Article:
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Wednesday, November 21, 2012

Cursive writing going the way of the dinosaur?

I enjoy looking at medieval manuscripts.  Odd hobbies, I know I have a lot of them.  They are beautiful, and once you understand the hand, or calligraphy, they are fairly easy to read.  This made me think about a trend of recent blog posts I read.  They all concern the lack of teaching cursive writing in schools and if in the next century we will need to teach researchers how to read what was written by…us. 

File:Cursive.svgMost recently James Tanner wrote at Genealogy’s Star about this subject as well.  While his post covered several subjects pertinent to the education of future researchers, his comment about his grandson not being able to read cursive struck home.  Just a few months ago I taught my middle school son how to sign his name.  He didn’t know how.  I know that they started to teach cursive in 2nd grade at his school, but it seems that it is not a requirement to actually do it anymore.  All of his work is printed or typed, no cursive to be seen.

If you had asked me a year ago if thought this could happen in our future I think I would have been hard pressed not to laugh.  Cursive, go out of favor, are you kidding me?  However, as I have read article, after article, after article addressing this concern, I started to look around me.  Even my home state isn’t requiring teaching of cursive writing anymore!

I think I am the only one in my house who still writes in cursive.  My boys both print, and so does my husband when he isn’t typing.  However, in his defense, he is a lefty with atrocious handwriting; I may be the only one on the planet that read it.  Most of my friends print, even my sons teachers for the most print all their notes home when they aren’t typed. 

What are your thoughts?  Is this a dying art from like gothic lettering?  Do see a college class for historians in 50 years on reading cursive handwriting?  Or… am I overreacting? 

*Image from wikipedia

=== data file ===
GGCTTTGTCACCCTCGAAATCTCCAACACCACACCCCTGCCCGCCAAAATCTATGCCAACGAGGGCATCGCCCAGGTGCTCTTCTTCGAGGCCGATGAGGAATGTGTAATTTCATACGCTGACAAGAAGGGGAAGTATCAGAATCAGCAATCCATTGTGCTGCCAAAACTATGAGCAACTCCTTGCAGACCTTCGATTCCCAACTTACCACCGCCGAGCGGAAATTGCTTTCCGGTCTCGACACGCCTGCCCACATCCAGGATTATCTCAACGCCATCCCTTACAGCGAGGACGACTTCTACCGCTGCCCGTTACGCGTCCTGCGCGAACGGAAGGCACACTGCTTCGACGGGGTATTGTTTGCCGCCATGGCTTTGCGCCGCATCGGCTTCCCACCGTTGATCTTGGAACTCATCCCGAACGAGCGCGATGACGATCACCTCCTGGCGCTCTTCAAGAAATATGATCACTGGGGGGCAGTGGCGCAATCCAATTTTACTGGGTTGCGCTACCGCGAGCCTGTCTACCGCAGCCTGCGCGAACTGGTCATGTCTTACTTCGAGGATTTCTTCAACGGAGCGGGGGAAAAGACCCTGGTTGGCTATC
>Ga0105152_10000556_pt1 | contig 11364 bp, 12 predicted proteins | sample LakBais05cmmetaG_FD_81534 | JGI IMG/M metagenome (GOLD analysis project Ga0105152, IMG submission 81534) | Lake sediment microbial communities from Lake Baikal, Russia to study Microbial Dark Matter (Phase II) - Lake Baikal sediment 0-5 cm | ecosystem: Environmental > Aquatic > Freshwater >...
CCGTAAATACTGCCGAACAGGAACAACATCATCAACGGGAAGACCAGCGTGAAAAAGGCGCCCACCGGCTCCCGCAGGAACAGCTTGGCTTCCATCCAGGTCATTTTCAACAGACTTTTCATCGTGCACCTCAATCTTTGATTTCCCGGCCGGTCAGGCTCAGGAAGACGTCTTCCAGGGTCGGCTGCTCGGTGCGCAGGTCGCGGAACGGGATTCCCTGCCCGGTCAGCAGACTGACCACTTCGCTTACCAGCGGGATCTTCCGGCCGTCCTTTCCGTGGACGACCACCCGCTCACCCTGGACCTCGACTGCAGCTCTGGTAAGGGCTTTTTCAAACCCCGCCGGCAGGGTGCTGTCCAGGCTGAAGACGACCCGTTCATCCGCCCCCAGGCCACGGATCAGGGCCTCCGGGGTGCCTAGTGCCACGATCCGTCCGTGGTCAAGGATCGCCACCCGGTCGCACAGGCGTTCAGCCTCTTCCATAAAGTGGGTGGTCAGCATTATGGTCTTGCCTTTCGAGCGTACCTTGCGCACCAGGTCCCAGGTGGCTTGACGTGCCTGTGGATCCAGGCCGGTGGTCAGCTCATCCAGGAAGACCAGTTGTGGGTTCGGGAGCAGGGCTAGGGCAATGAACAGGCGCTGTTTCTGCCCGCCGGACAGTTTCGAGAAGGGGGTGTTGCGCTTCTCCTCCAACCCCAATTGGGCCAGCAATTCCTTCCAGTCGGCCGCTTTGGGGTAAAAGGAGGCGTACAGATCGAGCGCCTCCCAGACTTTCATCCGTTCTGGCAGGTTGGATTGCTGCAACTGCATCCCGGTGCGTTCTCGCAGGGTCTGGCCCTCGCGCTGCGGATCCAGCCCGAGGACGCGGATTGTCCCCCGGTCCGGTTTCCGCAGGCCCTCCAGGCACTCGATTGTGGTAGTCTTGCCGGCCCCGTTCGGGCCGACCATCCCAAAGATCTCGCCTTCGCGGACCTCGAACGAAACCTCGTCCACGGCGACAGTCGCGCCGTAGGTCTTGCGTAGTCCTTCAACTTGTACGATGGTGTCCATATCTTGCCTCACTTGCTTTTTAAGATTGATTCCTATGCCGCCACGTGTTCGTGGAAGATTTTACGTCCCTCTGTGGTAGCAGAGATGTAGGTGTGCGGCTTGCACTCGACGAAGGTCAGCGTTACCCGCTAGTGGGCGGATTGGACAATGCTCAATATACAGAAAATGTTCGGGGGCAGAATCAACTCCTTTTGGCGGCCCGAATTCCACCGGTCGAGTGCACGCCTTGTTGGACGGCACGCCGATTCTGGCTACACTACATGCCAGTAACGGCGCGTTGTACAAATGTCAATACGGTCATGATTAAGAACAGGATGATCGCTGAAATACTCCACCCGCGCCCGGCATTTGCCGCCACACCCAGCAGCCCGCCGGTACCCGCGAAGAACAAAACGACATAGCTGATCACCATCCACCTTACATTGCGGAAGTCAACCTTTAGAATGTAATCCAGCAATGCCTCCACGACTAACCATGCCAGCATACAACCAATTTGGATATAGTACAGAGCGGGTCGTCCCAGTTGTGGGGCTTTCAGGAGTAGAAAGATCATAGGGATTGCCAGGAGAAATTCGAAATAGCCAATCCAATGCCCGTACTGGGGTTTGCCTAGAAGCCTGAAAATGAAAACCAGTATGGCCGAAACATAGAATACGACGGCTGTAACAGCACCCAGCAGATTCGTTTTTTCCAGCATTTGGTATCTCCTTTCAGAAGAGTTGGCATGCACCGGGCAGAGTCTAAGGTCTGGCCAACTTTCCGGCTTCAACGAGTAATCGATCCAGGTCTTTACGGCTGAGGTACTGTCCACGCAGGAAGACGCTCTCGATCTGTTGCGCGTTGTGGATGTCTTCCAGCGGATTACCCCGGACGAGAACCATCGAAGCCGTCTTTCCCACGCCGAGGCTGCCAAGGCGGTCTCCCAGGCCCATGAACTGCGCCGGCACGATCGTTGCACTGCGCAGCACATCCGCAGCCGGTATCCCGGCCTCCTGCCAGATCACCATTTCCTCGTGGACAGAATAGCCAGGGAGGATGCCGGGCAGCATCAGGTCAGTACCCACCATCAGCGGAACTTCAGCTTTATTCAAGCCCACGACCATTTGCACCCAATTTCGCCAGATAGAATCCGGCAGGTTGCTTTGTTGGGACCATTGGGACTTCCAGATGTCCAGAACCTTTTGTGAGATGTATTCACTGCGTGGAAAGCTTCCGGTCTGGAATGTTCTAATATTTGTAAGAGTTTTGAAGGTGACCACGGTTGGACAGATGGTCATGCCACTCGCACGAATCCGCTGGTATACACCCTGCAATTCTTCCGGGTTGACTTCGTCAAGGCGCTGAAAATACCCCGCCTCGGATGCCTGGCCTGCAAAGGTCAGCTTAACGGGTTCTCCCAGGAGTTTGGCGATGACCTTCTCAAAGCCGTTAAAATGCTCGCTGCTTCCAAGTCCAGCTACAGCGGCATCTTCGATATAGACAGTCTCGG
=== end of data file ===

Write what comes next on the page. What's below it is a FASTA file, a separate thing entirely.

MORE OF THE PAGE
1. If people don't know how to write cursive than how do they sign their names? If they can only print than their names are easier to forge there fore making identity theft so much easier. Not only that printing seems so impersonal.

  2. You are correct, people will for the foreseeable future need to sign their names with signatures. However, as digital signatures become more and more common due to online forms and services I can see that there will be an increase in their use until written signatures are no longer used. I have a digital signature for PDF’s and online forms already. Perhaps my grandkids will have one issued to them at birth. Who knows!

    On the other hand I can’t believe that people will completely stop writing notes a will go completely to typing. I have an app on my iPad so that I can take handwritten notes. Yes, saves on paper, but I love writing things out. I remember it so much better if I write versus typing.

    But, I still love writing handwritten letters too. Maybe I am just old fashioned deep down inside.

  3. I'm afraid this is a dying art. One of my students at the nearby literacy center, where I volunteer tutor, wanted me to teach her cursive writing so that she could sign her name. She was fascinated. I like the look of it -- and I remember those long practice sessions in grammar school -- but in actual use, no one can really read signatures in cursive. Many applications say "please print." I'm afraid printing is the future.

  4. No one can read my signature. It has degraded over the years to a couple legible letters and a squiggle. My grandmothers had beautiful signatures. All loopy and perfectly written. My mother, the doctor, even has a legible signature. I blame it on having to sign so many papers when I was working in a lab. By the 10th time in a row of signing a report your signature degrades a bit.

    My oldest has been practicing his signature. He thinks it is cool, but will never give up printing is assignments. Which, as a lefty, may be a good thing in the long run.